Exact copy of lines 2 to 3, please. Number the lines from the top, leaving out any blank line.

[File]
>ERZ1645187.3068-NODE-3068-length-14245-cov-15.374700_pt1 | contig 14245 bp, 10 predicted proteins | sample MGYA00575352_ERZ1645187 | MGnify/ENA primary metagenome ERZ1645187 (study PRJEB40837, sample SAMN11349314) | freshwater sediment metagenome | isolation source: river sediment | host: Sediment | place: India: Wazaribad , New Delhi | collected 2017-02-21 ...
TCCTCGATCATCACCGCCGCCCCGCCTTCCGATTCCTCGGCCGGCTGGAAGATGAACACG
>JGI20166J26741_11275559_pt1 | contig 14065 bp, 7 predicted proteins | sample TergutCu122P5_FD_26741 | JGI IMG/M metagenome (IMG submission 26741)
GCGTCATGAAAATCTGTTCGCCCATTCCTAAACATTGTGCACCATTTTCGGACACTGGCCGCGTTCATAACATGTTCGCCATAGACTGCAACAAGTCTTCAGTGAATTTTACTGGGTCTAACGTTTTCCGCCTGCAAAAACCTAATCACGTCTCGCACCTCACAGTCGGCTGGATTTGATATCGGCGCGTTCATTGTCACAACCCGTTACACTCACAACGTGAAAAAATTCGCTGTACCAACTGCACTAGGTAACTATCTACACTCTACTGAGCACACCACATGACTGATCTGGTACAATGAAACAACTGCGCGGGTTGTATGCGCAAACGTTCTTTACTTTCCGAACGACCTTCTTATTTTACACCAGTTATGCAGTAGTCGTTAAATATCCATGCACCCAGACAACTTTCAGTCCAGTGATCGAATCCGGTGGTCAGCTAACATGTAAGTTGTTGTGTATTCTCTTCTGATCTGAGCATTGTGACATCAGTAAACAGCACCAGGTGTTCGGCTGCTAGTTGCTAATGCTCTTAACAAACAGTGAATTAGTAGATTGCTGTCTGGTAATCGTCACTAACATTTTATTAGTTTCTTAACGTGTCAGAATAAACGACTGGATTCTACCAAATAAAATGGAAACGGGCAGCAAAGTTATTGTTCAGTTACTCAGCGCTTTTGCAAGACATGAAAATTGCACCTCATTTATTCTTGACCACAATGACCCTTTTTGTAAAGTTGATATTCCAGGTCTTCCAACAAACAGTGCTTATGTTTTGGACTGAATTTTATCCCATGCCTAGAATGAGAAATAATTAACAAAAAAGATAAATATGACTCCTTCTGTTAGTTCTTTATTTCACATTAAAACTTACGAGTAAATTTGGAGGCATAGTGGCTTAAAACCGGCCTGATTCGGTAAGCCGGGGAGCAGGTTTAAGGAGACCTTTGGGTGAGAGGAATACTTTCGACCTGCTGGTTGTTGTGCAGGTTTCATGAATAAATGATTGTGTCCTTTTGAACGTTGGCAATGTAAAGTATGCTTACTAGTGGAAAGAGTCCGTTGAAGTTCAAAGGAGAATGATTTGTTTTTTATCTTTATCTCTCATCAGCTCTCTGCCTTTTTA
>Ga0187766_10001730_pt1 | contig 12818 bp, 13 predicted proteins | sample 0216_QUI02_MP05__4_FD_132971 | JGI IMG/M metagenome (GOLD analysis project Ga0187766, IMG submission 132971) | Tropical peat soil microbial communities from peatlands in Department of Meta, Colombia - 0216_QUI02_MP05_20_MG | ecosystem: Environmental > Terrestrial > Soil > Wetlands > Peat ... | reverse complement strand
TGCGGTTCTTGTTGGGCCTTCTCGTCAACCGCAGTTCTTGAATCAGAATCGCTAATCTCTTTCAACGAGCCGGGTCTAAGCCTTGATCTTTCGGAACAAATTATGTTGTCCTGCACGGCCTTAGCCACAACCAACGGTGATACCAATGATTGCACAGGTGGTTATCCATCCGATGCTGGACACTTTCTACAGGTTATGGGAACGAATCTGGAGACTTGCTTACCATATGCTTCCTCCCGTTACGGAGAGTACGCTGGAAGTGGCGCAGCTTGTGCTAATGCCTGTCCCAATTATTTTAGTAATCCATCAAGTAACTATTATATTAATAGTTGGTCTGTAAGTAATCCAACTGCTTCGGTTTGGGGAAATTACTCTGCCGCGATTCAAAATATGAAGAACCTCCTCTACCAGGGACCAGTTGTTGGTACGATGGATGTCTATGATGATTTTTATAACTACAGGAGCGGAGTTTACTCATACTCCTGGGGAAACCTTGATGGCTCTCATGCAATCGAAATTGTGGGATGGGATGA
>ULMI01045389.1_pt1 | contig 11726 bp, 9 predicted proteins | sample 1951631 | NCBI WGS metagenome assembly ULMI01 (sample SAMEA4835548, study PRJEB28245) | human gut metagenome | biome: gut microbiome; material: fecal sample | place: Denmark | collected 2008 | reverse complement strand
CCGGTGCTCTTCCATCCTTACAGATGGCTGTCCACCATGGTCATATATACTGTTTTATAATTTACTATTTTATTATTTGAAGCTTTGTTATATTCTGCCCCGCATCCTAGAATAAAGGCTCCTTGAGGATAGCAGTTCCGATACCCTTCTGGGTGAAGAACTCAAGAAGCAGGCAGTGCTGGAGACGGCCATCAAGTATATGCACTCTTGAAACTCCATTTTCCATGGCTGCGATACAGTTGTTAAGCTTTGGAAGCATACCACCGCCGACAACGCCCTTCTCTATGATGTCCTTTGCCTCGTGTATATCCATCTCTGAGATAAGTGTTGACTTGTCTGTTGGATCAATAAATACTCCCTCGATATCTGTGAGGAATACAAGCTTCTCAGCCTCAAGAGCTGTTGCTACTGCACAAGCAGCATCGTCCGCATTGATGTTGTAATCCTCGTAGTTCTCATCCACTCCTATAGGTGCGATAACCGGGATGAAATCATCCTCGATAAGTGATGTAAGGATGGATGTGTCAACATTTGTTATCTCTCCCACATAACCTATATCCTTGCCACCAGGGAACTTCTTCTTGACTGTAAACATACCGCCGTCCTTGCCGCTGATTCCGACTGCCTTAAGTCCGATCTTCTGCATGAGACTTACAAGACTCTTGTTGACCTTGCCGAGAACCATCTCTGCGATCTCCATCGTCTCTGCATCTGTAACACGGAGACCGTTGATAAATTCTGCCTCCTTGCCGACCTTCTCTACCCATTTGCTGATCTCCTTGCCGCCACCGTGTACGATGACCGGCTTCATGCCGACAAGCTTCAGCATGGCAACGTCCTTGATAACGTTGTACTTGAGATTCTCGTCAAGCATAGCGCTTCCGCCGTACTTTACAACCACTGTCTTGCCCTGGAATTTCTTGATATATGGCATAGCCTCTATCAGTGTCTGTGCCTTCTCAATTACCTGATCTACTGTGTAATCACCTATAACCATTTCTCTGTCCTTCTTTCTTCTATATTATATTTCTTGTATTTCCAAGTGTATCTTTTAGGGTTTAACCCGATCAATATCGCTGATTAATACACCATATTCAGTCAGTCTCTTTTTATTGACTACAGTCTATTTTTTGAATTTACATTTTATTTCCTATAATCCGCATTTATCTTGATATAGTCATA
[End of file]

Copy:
TCCTCGATCATCACCGCCGCCCCGCCTTCCGATTCCTCGGCCGGCTGGAAGATGAACACG
>JGI20166J26741_11275559_pt1 | contig 14065 bp, 7 predicted proteins | sample TergutCu122P5_FD_26741 | JGI IMG/M metagenome (IMG submission 26741)